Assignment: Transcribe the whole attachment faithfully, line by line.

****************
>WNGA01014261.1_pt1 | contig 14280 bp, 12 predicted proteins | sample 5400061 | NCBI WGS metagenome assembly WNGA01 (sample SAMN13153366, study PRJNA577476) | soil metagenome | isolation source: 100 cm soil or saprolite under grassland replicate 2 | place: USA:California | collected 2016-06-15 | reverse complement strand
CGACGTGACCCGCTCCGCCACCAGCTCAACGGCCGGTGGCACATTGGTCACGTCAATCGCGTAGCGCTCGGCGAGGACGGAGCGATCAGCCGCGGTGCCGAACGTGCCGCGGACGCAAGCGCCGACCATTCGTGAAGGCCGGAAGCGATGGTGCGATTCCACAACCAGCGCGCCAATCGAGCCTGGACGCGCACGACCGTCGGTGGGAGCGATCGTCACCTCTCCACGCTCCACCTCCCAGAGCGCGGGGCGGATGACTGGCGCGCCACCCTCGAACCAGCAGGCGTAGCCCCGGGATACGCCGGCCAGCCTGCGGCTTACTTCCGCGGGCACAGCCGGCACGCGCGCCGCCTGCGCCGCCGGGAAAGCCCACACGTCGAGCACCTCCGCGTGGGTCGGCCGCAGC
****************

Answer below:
>WNGA01014261.1_pt1 | contig 14280 bp, 12 predicted proteins | sample 5400061 | NCBI WGS metagenome assembly WNGA01 (sample SAMN13153366, study PRJNA577476) | soil metagenome | isolation source: 100 cm soil or saprolite under grassland replicate 2 | place: USA:California | collected 2016-06-15 | reverse complement strand
CGACGTGACCCGCTCCGCCACCAGCTCAACGGCCGGTGGCACATTGGTCACGTCAATCGCGTAGCGCTCGGCGAGGACGGAGCGATCAGCCGCGGTGCCGAACGTGCCGCGGACGCAAGCGCCGACCATTCGTGAAGGCCGGAAGCGATGGTGCGATTCCACAACCAGCGCGCCAATCGAGCCTGGACGCGCACGACCGTCGGTGGGAGCGATCGTCACCTCTCCACGCTCCACCTCCCAGAGCGCGGGGCGGATGACTGGCGCGCCACCCTCGAACCAGCAGGCGTAGCCCCGGGATACGCCGGCCAGCCTGCGGCTTACTTCCGCGGGCACAGCCGGCACGCGCGCCGCCTGCGCCGCCGGGAAAGCCCACACGTCGAGCACCTCCGCGTGGGTCGGCCGCAGC